S&OP is a known practice, usually focused on the immediate short-time frame, where Sales and Operations negotiate what to produce.
Much more value can be generated when ideas regarding market opportunities can be truly analyzed, considering the potential throughput (T) and capacity requirements, which include the cost of using overtime, special shifts, temporary workers and outsourcing. I refer to these means of quickly increasing the available capacity, for a certain additional cost (delta-OE), as capacity buffer.
When there is excess capacity throughout all operations we are used to describe this state as “the constraint lies in the market.” In such a situation any additional sale is welcome. Question is how such a situation impacts the sales agents – are they truly compelled to take big moves to bring new clients and new markets, or they still focus on the existing clients, looking for few small opportunities to increase the sales just a bit?
When salespeople come with new ideas, pointing to new market segments, are they being listened to? How are those ideas, which might raise also concerns on top of opening a potential opportunity, checked by top management?
Suppose an idea of packaging several different products together, selling it for a lower price than the simple accumulative price of all the items, is raised. Several questions are immediately raised:
- Selling a package would definitely reduce the sales of the individual items. Question is: by how much? Is the overall total T going up or down? Are there ramifications on the operating-expenses (OE)?
- Is there enough protective capacity to face the new potential demand? If not, can we use the capacity buffer and still gain delta-T>>delta-OE? Or, should we intentionally reduce sales from products that yield less T per the critical capacity they require?
- As no one can accurately forecast the demand for such a new offer – how can we test both the risk of causing a loss and the chance of gaining much more profit? In other words, what are the possible upside and downside of the decision?
The regular S&OP process does not ask these questions. Forecasts are treated as one-number representing reality and the financial impact is supposed to be based on the cost-per-unit. The flaw of such a process lies on the two erroneous concepts, cost-per-unit and one-number-forecast, which lead to wrong decisions and mediocre results, in spite of the good intentions of both Sales and Operations teams.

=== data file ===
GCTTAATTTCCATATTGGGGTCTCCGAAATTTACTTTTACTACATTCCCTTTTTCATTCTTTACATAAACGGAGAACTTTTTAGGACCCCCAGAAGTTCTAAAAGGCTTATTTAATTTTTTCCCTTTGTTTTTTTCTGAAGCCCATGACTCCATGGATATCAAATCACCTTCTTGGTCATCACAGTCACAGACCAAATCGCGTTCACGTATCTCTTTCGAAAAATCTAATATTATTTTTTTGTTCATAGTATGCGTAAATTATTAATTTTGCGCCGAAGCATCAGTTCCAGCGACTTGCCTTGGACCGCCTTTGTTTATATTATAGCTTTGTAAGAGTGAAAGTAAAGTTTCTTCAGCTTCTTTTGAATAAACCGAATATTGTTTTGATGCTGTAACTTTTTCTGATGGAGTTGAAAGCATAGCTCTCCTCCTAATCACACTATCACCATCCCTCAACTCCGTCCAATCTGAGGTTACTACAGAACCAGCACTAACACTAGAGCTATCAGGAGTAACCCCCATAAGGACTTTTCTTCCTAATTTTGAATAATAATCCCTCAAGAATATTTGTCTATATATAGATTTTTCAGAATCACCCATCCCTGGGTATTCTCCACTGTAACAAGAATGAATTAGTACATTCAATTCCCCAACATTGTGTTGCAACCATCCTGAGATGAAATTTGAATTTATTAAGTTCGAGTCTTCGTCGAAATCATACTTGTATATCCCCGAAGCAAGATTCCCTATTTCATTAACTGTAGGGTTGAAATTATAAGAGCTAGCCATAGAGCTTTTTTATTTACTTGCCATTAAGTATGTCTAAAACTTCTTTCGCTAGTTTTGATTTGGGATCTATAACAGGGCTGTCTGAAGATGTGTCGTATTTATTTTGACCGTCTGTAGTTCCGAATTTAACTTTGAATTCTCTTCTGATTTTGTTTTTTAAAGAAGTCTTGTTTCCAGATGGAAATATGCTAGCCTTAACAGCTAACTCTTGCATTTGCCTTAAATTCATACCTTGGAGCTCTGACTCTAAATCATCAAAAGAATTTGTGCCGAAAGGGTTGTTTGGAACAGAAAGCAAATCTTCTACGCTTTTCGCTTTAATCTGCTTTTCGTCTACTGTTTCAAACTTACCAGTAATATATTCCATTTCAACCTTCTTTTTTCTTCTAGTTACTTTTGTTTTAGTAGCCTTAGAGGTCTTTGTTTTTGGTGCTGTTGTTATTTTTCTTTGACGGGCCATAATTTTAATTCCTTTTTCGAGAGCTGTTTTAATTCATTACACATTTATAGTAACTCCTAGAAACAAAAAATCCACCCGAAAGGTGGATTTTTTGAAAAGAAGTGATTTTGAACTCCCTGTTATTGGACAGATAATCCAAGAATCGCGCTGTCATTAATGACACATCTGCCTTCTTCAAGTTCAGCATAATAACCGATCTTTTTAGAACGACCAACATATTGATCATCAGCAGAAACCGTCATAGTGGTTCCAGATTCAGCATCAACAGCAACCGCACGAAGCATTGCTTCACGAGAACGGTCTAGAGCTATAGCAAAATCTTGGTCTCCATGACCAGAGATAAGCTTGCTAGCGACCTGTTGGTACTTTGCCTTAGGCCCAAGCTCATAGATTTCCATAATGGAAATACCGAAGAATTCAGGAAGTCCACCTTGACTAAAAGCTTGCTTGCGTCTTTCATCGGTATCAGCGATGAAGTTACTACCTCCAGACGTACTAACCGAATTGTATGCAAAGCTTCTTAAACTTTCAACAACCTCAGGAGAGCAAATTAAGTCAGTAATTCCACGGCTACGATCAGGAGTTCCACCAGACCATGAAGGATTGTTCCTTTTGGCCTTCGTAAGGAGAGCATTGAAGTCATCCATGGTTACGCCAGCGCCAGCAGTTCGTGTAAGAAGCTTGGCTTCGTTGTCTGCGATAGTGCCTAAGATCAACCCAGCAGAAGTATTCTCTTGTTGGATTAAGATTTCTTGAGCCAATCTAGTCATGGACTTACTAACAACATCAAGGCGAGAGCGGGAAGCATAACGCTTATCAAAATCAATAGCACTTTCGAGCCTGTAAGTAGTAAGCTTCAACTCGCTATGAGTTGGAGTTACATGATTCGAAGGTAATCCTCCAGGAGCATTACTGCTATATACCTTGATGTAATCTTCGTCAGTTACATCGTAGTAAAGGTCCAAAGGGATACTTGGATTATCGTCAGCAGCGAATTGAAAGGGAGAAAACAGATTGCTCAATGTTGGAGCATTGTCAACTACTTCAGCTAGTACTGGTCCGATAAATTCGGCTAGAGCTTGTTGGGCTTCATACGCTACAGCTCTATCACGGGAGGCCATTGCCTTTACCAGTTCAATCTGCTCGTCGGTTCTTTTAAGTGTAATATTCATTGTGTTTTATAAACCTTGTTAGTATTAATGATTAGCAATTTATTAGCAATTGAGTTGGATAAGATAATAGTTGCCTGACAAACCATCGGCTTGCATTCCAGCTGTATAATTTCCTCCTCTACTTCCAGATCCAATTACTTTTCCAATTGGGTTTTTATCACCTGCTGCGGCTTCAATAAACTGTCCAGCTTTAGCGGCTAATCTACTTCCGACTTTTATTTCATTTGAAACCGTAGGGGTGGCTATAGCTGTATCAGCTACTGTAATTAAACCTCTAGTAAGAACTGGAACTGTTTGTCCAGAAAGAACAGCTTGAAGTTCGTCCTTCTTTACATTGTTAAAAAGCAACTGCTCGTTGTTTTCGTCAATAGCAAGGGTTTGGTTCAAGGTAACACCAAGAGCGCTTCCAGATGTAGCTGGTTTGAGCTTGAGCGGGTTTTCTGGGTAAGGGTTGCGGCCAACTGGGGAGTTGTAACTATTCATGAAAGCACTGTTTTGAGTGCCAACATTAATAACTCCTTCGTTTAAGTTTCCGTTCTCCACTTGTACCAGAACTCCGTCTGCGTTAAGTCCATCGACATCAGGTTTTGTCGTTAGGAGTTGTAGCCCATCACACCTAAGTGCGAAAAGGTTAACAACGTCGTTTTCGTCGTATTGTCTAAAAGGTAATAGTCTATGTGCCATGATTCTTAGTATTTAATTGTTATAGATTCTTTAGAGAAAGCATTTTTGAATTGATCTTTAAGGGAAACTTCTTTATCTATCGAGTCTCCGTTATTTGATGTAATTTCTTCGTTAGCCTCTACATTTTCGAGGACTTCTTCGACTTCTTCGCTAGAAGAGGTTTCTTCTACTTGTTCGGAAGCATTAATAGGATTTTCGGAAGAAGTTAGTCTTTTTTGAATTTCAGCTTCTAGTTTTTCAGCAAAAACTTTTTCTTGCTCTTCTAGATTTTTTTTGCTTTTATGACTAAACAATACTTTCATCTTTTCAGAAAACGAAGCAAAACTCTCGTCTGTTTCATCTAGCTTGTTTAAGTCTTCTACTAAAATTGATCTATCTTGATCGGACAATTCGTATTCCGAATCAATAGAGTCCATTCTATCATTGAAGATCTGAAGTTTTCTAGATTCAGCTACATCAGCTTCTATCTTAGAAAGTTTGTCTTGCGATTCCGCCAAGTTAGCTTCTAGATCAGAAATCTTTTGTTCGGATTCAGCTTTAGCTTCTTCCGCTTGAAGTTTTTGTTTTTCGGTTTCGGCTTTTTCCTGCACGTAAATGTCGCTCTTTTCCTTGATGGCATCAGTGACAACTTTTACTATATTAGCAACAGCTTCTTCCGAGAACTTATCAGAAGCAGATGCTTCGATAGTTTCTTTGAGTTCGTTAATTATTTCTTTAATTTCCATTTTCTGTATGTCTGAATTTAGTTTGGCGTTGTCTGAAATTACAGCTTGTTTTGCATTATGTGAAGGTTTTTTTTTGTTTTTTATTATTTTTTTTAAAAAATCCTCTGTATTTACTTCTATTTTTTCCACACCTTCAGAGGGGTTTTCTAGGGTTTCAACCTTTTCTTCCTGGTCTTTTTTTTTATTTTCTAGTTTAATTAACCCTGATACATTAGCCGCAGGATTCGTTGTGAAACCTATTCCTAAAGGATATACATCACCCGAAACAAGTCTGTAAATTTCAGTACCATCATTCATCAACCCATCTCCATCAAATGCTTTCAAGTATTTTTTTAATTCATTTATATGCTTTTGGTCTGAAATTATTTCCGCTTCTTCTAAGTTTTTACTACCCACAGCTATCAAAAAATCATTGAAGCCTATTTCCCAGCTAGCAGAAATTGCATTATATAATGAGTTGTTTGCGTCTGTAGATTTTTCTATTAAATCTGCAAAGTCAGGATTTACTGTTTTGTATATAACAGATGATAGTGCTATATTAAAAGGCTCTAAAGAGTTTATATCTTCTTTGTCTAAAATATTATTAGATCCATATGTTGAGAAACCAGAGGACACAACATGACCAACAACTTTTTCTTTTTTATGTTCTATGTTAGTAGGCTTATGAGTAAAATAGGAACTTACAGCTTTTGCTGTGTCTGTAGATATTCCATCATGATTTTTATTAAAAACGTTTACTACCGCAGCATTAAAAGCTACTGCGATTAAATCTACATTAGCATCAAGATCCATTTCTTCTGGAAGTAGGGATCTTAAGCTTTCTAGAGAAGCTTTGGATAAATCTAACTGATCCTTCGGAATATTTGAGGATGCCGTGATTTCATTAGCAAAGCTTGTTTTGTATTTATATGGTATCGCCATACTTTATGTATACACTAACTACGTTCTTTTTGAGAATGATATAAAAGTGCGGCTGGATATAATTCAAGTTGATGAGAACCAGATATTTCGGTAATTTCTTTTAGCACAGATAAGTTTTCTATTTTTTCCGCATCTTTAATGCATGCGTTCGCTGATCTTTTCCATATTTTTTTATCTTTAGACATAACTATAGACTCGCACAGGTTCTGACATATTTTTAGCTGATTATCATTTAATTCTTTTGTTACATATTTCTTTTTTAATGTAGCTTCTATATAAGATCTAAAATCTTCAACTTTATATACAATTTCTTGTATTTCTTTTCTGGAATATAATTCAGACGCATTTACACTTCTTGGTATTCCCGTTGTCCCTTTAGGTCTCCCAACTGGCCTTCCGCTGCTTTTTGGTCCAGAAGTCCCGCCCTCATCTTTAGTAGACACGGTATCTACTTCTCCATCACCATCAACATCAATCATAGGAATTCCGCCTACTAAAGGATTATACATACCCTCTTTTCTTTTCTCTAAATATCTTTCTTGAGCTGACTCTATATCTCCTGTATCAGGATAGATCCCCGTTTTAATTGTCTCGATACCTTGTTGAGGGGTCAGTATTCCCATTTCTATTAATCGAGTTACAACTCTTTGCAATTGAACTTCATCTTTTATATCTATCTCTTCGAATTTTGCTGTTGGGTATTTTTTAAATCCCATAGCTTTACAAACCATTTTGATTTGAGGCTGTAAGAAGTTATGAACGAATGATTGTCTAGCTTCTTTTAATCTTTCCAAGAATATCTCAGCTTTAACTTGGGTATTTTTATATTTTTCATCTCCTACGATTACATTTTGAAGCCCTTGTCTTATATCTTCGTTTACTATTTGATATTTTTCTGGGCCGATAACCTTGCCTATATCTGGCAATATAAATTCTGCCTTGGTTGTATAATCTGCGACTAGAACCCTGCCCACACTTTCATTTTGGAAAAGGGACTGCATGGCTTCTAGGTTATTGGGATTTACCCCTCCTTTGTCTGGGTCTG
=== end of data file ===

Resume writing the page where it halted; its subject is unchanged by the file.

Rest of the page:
The real result is that most organizations are stuck with their current clients and market segments and they do very little to make a real move to achieve a leap in the organizational financial performance.
Kiran Kothekar, co-founding director at Vector Consulting Group India, made the following important observation during his presentation at the TOCICO conference, 2016.
Using targets leads to inferior overall performance of the organization!
The rational of the above statement is that targets behave very similar to Parkinson Law. We try to hit the target, but we know better not to try to be above the target, because we don’t like to get higher targets in the future. Another negative ramification is that most targets are for a local area. The derivation of the target is done by considering the overall forecast, but when one of the other parts fails to reach their target, trying to meet the target of the other local areas causes damage. So, hitting targets locally causes problems elsewhere in the organization. For instance, focused efforts to sell specific products in order to hit their target might be on the expense of other sales that are someone else responsibility, or on the expense of future sales. Promotions, carried in order to meet the longer term targets, create massive temporary capacity problems that harm the sales of other products, and reduce the overall Net-Profit = T – OE.
The practical ramification is that setting targets would eventually disrupt any implementation of TOC, no matter the level of benefits already earned. In his presentation Kiran made it clear that using TOC performance measurements as targets would cause the same negatives. I fully agree.
In the mind of management setting targets has a reason: pushing salespersons, operators and middle-level managers to make the required efforts to achieve good results. Without those quantitative measures there is a concern that employees would constantly do less than what they can and should.
Judging whether the performance of an individual, or a whole function, is about right cannot be done by relying on quantitative measurements. There is too high variability and on top of it there are too many dependencies with other individuals, functions and external events. Observing the behavioural patterns is a better way to identify low motivation. Motivating people by encouraging them to raise improvement ideas and treating those ideas seriously by carrying analysis of the impact on the goal is a way to maintain the right culture.
Treating uncertainty calls for using forecasting ranges. Falling below the range should call for analysis, not automatic blaming. Going beyond the range also calls for an analysis. Most of the time the cause is not under or peak performance of someone, but a signal about changing reality that allows us to know a little better, which is the key for handling uncertainty and gaining competitive edge out of it.
I have described the process of ongoing Sales and Operation planning, called DSTOC for decision support based on TOC, in previous posts, which encourages capturing the intuition of salespeople as well as operational people, converting it to ranges, and checking the financial ramifications of the reasonable worst-case and the reasonable best-case. It is not just a way to make sensible decisions under uncertainty; it is also the sensible way to abolish the use of targets to get people do what they know they should do.